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Sincere Lobby Formation

  • Zudenkova, Galina

This paper analyzes endogenous lobbying over a unidimensional policy issue. Individuals differ in policy preferences and decide either to join one of two opposite interest lobbies or not to take part in lobbying activities. Once formed, lobbies make contributions to the incumbent government in exchange for a policy favor as in a common-agency model. A "sincere-lobby-formation" condition for equilibrium is introduced: an individual joins a lobby if their gain from the policy change that this lobby might achieve exceeds a contribution fee. Thus, an equilibrium occurs only if no lobby member would prefer their lobby to cease to exist. I show the existence of an equilibrium with two organized lobbies. Individuals with more extreme preferences are more likely to join lobbying activities. I find that lobbying somewhat moderates the government's preferences, i.e., it shifts the final policy in favor of individuals who are initially disadvantaged by the government's pro- or anti-policy preferred position. Under a utilitarian government, however, lobbying does not affect the final policy, and political competition results in a socially optimal outcome.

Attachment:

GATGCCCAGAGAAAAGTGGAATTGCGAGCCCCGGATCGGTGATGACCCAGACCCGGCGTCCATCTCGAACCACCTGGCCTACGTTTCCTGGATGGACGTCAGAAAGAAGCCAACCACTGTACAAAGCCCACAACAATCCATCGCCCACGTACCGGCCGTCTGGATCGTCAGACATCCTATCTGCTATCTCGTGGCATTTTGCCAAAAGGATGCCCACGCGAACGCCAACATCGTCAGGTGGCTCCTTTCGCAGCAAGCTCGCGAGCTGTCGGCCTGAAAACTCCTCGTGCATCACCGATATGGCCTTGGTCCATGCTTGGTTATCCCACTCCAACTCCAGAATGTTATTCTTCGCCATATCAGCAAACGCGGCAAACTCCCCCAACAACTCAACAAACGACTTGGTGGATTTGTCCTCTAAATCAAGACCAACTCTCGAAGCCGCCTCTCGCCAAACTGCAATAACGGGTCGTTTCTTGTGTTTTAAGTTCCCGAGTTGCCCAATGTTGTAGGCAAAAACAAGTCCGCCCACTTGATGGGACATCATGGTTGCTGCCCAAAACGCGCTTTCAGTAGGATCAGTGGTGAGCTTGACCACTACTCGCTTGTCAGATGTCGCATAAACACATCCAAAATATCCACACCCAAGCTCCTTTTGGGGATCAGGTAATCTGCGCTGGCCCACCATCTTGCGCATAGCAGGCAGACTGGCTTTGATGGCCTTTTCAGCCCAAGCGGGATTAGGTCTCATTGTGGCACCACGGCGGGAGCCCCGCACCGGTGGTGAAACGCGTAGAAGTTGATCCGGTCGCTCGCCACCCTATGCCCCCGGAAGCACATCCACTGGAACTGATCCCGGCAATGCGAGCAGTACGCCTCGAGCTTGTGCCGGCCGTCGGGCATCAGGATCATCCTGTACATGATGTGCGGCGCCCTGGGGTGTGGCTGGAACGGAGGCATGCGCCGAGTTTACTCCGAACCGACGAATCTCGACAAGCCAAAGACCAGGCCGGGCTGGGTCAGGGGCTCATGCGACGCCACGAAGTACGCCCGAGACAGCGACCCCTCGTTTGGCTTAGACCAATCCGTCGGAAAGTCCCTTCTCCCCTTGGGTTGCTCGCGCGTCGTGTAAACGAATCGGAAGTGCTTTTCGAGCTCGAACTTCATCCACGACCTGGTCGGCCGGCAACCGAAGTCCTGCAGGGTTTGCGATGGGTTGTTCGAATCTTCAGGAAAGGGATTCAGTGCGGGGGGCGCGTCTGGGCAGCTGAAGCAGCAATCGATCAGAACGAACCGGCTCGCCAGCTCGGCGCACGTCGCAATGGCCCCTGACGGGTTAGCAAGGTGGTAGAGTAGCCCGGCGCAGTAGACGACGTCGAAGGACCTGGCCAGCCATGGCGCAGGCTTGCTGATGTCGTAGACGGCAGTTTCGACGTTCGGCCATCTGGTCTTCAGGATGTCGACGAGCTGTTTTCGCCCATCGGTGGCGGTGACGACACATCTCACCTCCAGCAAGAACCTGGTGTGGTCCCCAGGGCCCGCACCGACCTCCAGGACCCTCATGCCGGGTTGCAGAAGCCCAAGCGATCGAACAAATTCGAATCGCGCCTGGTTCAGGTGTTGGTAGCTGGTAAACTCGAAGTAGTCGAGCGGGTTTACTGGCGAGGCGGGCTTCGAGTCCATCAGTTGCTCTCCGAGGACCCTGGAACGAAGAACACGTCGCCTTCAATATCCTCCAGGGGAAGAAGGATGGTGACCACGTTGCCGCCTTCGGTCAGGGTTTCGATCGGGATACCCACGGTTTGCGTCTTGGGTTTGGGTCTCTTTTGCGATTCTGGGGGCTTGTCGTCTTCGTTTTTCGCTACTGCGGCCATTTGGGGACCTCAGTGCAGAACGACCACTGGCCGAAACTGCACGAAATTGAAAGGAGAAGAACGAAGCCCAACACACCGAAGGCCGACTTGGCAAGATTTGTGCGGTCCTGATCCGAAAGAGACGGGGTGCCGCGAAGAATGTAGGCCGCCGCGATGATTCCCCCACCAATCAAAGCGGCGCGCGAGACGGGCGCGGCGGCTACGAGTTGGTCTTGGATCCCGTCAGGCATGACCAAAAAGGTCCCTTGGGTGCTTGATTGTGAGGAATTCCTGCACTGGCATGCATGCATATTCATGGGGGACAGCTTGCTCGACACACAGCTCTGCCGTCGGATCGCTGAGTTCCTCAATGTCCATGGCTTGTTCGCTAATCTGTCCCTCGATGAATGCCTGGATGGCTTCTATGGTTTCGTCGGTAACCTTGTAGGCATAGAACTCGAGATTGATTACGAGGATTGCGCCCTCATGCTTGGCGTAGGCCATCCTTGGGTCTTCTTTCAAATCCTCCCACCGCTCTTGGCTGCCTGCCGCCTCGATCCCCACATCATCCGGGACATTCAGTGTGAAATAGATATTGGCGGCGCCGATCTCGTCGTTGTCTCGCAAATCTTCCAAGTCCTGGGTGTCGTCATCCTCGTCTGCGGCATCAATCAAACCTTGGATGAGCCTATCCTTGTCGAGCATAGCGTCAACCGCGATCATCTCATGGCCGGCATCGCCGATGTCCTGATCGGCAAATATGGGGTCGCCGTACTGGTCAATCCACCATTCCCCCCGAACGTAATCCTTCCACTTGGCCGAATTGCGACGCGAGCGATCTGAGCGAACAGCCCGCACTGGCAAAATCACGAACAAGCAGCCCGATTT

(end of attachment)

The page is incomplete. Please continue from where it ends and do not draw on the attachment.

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Paper provided by University Library of Munich, Germany in its series MPRA Paper with number 28249.

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Date of creation: 01 May 2010
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Handle: RePEc:pra:mprapa:28249
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